The crew of a nuclear bomber attack the Soviet Union while the President of the United States tries desperately to regain control of his military after his helicopter crashes during a ... See full summary »
Rebecca De Mornay,
James Earl Jones
A TV reporter and cameraman are taken hostage on a tugboat while covering a workers strike. The demands of the hostage-takers are to collect all the nuclear detonators in the Charleston, SC... See full summary »
Dramatic doomsday scenario in which the Cold War fully escalates. The story is told through a live news report that follows the apocalyptic world-ending nuclear exchange between the U.S.A. and the U.S.S.R.
The frightening story of the weeks leading up to and following a nuclear strike on the United States. The bulk of the activity centers around the town of Lawrence, Kansas.Written by
Anthony Ventarola <firstname.lastname@example.org>
Jason Robards, Jr. appeared in another post-apocalyptic science fiction film, A Boy and His Dog (1975). See more »
An all-out nuclear war is hypothesized by scientists to produce enough soot and fallout to completely blot out the sun, resulting in an extended nuclear winter around the Earth. The film depicts a brief nuclear snowfall soon after the bombing ceases, but for the rest of the film the landscape is mostly bathed in a hazy sunlight. See more »
[After movie has ended, before end credits.] The catastrophic events you have just witnessed are, in all likelihood, less severe than the destruction that would actually occur in the event of a full nuclear strike against the United States. It is hoped that the images of this film will inspire the nations of this earth, their peoples, and leaders to find the means to avert that fateful day. See more »
The rare laserdisc version (released by Image Entertainment in 1995) is advertised as being a director's cut. This version runs 127mins, is widescreen in its proper ratio of 1:75:1 and has a commentary track by director Nicholas Meyer. At the time of this release full versions of the film were not readily available. So it stands to chance this director's cut is actually the same as the current mgm dvd (US region 1) as far as content and running time goes, with the exception of the widescreen format and commentary track which so far has only be found on this laserdisc. See more »
I was a naval aviator deployed aboard the USS Ranger (CV-61) when I first saw this film. The show had aired back in the States some time before the film reels (this was before video tape decks were commonplace) were flown out to our Battle Group, so we knew that the telecast had had a big impact on the American public before we had the chance to view it.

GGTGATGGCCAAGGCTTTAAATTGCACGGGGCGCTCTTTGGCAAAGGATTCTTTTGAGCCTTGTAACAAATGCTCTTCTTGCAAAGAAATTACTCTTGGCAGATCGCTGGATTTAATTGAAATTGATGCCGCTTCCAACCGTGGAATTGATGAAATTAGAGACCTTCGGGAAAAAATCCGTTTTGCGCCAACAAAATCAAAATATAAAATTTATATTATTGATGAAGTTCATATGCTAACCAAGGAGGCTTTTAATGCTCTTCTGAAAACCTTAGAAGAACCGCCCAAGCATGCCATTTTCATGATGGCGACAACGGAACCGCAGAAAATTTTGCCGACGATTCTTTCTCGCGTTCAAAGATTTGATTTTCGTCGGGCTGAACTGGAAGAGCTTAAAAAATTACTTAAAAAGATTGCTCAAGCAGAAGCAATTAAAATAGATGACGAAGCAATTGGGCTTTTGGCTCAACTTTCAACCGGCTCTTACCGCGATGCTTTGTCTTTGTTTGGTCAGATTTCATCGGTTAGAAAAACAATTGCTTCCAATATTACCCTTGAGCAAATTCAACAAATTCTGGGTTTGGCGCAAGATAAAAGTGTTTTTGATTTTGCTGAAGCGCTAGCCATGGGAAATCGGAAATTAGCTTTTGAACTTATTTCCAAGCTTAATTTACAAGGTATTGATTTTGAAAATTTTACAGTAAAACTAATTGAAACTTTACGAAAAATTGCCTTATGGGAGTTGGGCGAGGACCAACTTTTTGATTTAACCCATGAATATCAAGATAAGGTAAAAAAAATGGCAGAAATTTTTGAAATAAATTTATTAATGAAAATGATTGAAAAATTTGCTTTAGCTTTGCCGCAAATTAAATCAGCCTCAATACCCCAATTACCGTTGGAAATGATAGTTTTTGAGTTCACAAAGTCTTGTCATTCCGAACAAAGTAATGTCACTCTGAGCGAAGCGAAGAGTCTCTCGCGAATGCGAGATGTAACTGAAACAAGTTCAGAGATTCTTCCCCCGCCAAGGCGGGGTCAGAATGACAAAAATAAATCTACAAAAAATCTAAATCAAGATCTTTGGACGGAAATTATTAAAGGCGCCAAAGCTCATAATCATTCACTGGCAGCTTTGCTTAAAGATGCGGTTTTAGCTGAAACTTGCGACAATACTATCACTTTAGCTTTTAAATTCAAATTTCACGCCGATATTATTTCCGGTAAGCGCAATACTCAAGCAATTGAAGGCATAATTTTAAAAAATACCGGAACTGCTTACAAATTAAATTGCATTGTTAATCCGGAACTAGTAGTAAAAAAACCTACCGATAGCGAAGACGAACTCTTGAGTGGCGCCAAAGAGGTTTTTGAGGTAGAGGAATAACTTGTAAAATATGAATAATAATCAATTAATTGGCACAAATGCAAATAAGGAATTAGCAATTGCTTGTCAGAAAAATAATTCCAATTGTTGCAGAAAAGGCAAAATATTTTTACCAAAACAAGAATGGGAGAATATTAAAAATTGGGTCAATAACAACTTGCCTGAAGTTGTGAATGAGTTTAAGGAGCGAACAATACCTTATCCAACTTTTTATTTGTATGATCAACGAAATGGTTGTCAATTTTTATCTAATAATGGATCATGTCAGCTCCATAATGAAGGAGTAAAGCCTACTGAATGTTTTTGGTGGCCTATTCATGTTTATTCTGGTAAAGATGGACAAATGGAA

That didn't matter. The film had as great, and possibly even more of, an impact on those of us out on the "tip of the spear" as it did on those back home. The military characters seen in the film were not actors -- they were contemporaries of ours, some even familiar faces -- so we felt a true connection to the story. The tension between the US and the Soviet Union was real and nobody knew better than we how nasty things could get in a short period of time. Even as we watched the film over the ship's closed circuit television system, Soviet military units were intent on locating and targeting our Battle Group. Our job, our daily routine, was part of the story, which emphasised the point that we were responsible for keeping the peace and to not allow events to escalate as we all feared could happen.
The reaction I remember most from this film was worry for family back home. -SPOILER- The one airman who left the silo area to reach his family before the missiles arrived displayed a sentiment that we all felt. No one aboard our ship would shirk his duty, but we all understood the sentiment that once duty is done, family is foremost in mind.
The argument could be made that the film was rife with error, but I maintain that it ultimately succeeded in what it was designed to do...make people seriously consider the consequences of nuclear war. That point was not lost on those of us aboard the Ranger at the time. While I watched the film again just recently (21 years after the first viewing), the lesson was still not lost. We may or may not be vulnerable to such a massive strike as what was feared back in the 1980s, but nuclear terror is still a very real possibility. It is as imperative now, as it was then, that we ensure that this type of calamity is never visited upon anyone, especially those about whom we love and care.
Yes, better special effects would make from some jaw-dropping images, but would that improve upon the film's message? In my opinion, no.
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